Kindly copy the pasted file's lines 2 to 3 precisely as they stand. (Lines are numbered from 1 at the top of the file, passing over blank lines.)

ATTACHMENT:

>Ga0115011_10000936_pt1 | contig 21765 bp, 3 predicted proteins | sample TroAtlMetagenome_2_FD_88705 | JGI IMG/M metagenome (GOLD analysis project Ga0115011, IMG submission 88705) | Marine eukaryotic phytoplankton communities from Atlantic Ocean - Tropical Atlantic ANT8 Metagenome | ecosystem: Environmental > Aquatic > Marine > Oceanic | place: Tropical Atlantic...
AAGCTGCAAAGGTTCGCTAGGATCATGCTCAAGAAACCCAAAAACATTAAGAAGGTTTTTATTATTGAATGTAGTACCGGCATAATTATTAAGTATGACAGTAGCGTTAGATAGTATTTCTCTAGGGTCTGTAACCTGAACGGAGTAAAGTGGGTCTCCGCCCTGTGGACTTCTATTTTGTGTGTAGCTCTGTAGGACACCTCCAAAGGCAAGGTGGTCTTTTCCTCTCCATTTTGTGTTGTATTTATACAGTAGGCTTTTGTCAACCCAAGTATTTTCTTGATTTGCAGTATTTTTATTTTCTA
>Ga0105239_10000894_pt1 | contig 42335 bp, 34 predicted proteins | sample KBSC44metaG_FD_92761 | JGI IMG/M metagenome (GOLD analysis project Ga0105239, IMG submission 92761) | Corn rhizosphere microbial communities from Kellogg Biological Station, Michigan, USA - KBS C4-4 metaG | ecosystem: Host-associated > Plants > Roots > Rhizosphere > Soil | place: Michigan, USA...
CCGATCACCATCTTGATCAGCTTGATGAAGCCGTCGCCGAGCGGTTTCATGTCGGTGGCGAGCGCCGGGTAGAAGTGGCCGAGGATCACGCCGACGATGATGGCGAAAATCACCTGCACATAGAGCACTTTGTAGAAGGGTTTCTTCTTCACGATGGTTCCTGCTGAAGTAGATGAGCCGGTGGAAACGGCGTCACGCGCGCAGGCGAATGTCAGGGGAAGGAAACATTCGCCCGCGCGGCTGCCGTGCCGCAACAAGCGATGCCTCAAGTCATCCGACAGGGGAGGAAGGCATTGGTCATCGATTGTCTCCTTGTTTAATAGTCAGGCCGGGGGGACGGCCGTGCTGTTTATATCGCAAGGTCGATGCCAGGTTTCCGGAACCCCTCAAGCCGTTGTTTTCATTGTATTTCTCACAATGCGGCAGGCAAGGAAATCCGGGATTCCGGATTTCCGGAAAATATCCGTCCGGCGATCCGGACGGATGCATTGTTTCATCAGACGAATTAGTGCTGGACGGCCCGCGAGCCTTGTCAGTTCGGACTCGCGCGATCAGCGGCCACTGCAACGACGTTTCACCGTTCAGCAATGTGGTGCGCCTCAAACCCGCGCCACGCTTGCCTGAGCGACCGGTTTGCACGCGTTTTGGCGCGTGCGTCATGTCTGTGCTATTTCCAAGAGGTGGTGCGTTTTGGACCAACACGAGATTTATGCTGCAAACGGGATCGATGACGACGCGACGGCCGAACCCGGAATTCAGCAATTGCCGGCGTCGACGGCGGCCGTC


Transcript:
AAGCTGCAAAGGTTCGCTAGGATCATGCTCAAGAAACCCAAAAACATTAAGAAGGTTTTTATTATTGAATGTAGTACCGGCATAATTATTAAGTATGACAGTAGCGTTAGATAGTATTTCTCTAGGGTCTGTAACCTGAACGGAGTAAAGTGGGTCTCCGCCCTGTGGACTTCTATTTTGTGTGTAGCTCTGTAGGACACCTCCAAAGGCAAGGTGGTCTTTTCCTCTCCATTTTGTGTTGTATTTATACAGTAGGCTTTTGTCAACCCAAGTATTTTCTTGATTTGCAGTATTTTTATTTTCTA
>Ga0105239_10000894_pt1 | contig 42335 bp, 34 predicted proteins | sample KBSC44metaG_FD_92761 | JGI IMG/M metagenome (GOLD analysis project Ga0105239, IMG submission 92761) | Corn rhizosphere microbial communities from Kellogg Biological Station, Michigan, USA - KBS C4-4 metaG | ecosystem: Host-associated > Plants > Roots > Rhizosphere > Soil | place: Michigan, USA...